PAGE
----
From the Bronx and Queens, New York to the Mission District in San Francisco, to the Navajo Nation and black communities of New Orleans, Detroit and Oakland, the message is clear: COVID-19 highlights our societal failures at the intersections of public health, health care and social justice. If health inequities weren’t severe and oppressive enough, add on the layer of police brutality that takes black lives on a regular basis. No matter where we look, our system has continually devalued black bodies and lives.

As an interdisciplinary team of public health experts, physicians, medical students and critical race scholars, we believe that an important piece of the solution lies in physician training and knowledge of how societal factors affect health. Clinicians in training need to be grounded in the social determinants of health and critical race theory to prepare them for an ethical and effective pandemic response. We’ll explain why social justice is so crucial to medical education and the care of marginalized communities.


Public health, social justice and medicine

Public health promotes and protects the health of people and the communities where they live, learn, work and play. Traditionally, physicians study purely biological factors that only make up a small proportion of an individual’s risk of disease. Public health professionals study the social determinants of health – factors beyond our bodies that impact health. These include insurance status, access to health care, reliable access to food, safe housing, transportation, education, safety and equal protection under the law.

Social justice is central to public health. This is because research has shown that health disparities are created by social inequities. Public health experts understand that oppressive systems dictate which people have access to key resources that determine health. Racism and classism create conditions where people of color, those living in poverty and other marginalized groups have limited access to resources that impact health – the social determinants.

The social practices that created these gaps in health include redlining, a practice where lenders denied mortgages to eligible buyers solely because of their race. Therefore, black people and other people of color were denied the right of home ownership and upward economic mobility that millions of white people enjoyed. Redlining, now banned, was succeeded by gentrification, whereby middle-class white people come into urban areas and displace black people who have lived in a neighborhood for years.

Both redlining and gentrification perpetuate poverty in communities of color in America’s cities. As such, many black and low-income Americans live in communities where clean water for good hand hygiene isn’t guaranteed, and social distancing is near impossible in crowded homes. In this way, redlining and gentrification impact the racial inequities seen in COVID-19.

By improving social determinants of health, health care leaders can transform our systems toward adequate COVID-19 prevention, testing and treatment for marginalized communities. But without a critical race lens, experts will still get it wrong. They still might assume that racial and ethnic disparities exist because they believe that race is biological - a longstanding myth. Rather, they must confront how structural racism is a root cause of health inequity.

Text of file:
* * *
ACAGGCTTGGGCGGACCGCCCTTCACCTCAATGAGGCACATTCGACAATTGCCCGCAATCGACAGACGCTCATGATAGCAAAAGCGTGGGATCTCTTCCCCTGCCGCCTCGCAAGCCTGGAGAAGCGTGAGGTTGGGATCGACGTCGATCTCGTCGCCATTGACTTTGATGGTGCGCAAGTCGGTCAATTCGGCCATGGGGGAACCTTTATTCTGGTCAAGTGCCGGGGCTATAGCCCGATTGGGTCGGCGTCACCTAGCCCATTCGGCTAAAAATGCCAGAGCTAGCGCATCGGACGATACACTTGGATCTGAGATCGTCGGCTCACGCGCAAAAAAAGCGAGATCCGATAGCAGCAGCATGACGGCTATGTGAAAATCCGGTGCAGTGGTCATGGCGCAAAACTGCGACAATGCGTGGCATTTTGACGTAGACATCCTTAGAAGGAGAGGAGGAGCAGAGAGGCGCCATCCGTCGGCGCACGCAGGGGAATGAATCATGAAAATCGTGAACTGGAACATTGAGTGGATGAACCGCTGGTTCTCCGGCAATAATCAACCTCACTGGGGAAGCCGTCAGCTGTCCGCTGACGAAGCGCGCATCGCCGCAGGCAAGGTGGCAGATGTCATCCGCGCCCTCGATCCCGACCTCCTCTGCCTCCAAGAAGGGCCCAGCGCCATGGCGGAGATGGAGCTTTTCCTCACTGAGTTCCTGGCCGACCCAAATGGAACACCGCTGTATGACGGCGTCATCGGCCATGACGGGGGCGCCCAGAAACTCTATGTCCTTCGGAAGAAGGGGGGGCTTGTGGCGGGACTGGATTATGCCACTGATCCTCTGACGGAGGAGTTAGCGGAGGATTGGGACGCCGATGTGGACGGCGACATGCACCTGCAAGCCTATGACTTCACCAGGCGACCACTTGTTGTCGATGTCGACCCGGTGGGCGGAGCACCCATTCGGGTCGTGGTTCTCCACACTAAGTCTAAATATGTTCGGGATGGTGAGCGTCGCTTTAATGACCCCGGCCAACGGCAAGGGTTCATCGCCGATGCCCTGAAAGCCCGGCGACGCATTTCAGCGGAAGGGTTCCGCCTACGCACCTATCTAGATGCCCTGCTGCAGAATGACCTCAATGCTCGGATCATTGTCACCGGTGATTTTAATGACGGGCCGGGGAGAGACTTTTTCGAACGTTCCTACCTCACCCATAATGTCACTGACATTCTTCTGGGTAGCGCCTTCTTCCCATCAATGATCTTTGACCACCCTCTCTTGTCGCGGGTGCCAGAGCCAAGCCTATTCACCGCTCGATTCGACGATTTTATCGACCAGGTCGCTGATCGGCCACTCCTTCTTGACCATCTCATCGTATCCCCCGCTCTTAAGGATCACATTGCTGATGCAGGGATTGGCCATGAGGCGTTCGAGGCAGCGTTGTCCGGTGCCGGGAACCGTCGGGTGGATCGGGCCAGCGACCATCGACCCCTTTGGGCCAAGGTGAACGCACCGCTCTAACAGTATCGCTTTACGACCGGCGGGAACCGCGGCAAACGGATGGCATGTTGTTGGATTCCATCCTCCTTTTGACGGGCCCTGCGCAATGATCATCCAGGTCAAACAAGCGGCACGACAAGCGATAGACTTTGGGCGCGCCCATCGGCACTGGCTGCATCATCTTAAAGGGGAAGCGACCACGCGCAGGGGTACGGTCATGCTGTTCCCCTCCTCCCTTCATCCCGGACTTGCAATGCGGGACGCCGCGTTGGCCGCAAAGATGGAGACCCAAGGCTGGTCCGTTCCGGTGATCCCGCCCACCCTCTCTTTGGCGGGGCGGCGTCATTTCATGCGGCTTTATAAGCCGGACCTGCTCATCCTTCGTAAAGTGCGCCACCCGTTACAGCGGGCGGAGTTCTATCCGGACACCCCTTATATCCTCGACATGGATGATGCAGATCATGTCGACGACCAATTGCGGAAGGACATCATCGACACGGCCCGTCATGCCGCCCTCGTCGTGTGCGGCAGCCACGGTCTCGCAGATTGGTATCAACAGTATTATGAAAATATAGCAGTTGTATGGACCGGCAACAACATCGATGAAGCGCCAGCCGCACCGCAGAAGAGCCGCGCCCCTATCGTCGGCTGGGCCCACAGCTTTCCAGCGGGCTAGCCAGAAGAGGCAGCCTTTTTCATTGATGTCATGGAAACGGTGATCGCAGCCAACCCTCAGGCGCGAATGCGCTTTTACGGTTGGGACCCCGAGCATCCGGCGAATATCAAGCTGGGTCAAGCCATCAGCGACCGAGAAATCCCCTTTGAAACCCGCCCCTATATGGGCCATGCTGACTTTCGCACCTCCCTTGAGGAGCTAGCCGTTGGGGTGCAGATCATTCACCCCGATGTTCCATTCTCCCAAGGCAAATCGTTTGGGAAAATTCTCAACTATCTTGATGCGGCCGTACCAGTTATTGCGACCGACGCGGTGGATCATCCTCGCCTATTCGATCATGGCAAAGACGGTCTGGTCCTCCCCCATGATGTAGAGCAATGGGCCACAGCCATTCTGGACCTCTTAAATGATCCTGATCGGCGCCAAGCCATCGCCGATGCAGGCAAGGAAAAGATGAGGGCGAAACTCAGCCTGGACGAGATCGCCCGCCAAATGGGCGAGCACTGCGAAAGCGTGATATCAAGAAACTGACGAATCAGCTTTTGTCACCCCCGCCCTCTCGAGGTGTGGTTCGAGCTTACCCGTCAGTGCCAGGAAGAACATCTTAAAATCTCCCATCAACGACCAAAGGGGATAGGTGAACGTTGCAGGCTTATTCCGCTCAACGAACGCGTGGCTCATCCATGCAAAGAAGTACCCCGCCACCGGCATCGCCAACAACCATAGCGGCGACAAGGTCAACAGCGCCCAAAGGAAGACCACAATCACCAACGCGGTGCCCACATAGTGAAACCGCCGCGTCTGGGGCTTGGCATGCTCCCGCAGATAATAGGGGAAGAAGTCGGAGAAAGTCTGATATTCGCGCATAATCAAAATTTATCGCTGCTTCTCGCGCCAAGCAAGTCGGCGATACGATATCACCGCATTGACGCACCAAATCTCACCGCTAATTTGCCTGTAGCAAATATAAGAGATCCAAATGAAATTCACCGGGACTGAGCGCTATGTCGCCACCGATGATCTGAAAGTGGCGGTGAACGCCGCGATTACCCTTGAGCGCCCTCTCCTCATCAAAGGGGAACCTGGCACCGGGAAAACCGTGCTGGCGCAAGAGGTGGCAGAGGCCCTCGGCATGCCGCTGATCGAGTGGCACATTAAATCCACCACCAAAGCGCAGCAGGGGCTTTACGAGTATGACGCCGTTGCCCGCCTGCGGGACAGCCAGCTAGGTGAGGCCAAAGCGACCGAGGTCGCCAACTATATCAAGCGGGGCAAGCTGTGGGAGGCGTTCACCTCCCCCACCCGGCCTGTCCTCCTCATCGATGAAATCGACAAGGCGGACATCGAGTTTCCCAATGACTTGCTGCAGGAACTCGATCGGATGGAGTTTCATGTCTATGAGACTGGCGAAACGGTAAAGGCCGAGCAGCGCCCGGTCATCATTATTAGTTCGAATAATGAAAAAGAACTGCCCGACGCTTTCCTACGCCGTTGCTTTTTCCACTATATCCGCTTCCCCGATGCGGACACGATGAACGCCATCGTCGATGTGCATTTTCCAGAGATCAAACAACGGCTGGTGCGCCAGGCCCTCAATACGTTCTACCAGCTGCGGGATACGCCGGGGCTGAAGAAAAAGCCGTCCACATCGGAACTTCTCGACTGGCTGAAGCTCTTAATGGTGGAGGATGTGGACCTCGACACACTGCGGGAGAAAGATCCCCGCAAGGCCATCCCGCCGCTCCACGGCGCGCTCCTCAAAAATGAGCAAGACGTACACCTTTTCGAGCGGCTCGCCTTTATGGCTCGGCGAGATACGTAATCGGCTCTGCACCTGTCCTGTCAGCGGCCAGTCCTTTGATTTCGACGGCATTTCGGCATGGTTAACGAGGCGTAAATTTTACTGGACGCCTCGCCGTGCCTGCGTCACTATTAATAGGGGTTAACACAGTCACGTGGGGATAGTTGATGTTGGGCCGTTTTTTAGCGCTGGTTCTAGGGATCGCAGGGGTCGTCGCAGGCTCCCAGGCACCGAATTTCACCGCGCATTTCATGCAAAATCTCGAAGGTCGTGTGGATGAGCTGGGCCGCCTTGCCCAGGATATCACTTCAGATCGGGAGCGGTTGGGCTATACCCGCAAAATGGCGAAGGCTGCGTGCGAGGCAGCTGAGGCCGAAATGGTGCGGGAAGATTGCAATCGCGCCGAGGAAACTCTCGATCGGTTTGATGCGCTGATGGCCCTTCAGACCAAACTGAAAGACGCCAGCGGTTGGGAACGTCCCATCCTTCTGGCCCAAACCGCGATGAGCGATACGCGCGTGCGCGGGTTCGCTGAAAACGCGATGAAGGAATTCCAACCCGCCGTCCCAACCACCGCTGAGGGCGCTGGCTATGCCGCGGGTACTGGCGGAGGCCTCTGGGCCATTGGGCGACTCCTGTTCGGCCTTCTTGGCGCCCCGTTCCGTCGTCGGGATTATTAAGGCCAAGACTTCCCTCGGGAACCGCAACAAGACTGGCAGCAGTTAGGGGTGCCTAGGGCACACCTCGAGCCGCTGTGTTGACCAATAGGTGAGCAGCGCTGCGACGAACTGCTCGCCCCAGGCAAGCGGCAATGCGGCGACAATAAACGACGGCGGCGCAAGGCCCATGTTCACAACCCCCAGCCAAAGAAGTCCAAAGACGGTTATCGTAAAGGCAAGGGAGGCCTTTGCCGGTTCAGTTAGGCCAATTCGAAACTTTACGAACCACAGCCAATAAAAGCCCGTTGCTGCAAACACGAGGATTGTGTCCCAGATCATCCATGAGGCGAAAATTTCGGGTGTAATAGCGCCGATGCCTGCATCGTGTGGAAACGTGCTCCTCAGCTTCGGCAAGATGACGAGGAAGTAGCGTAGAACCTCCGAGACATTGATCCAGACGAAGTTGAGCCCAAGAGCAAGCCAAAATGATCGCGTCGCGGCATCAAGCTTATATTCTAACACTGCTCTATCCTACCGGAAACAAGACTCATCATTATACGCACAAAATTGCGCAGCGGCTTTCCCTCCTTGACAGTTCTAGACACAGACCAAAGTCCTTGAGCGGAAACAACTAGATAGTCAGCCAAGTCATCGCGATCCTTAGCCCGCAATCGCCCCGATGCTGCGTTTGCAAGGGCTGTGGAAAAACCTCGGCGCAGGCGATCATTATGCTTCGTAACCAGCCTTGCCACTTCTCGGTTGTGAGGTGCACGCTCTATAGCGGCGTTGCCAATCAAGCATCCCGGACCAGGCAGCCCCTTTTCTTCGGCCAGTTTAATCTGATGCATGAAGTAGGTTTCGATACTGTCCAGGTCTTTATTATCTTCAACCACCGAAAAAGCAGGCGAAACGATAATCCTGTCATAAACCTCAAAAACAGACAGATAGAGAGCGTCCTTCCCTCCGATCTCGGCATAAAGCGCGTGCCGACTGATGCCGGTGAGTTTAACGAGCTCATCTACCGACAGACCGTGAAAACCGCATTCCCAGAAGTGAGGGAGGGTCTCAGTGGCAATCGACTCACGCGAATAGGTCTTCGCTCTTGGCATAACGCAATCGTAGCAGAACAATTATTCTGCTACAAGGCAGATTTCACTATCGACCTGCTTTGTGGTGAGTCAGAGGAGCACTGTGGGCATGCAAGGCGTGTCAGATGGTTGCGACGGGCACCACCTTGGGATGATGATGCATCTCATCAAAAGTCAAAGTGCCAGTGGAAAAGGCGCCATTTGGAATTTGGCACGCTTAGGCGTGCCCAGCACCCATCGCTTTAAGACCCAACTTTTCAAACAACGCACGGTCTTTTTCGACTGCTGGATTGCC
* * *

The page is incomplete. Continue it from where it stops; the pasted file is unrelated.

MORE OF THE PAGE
A strong example of social justice-oriented care is the work of pediatrician Dr. Mona Hanna-Attisha, who helped link toxic lead levels in Flint, Michigan’s drinking water with the high lead levels in sick children’s blood from Flint. Dr. Hanna-Attisha helped ring the alarm on the Flint Water Crisis, which sparked efforts to clean Flint’s drinking water. We believe a similar social justice approach is necessary for beating COVID-19.


COVID makes the case clear

Social justice and human rights are at the center of COVID-19. Therefore, they must be centered in clinician training. Courses on inequity and social justice are still optional in many medicals schools. Most of these efforts are student-run, underfunded or assigned to minoritized medical educators.

COVID-19 has revealed how looking at differences in health through biology alone is limited. It is not sufficient in addressing this pandemic. If people perceive inequities as inevitable, they resign marginalized communities to poor health outcomes. When health providers and the health system take accountability for our inequitable health care system, they can better serve patients and communities.

As practitioners, scholars and people from communities that are most affected by COVID-19, we see human rights as being at the core of our work. Social justice demands us to see people with their full humanity to ensure equity in and beyond a pandemic. Because so many affected by COVID-19 are navigating poverty, food insecurity, lack of housing, child care and insurance issues, physicians must develop a deep understanding and compassion towards all elements that undergird people’s health and well-being.


Editor’s Note: Bernadette Lim, Edwin Lindo, LaShyra Nolen and Max Jordan Nguemeni Tiako contributed to this article.


By                   :         Zoë Julian (Health Services Researcher and Clinical Instructor, University of Alabama at Birmingham)

                                 Rachel R. Hardeman (Associate Professor, University of Minnesota)

                                 Ryan Huerto (Family Medicine Physician, Health Services Researcher and Clinical Lecturer, University of Michigan)

Date               :          June 3, 2020

Source           :          The Conversation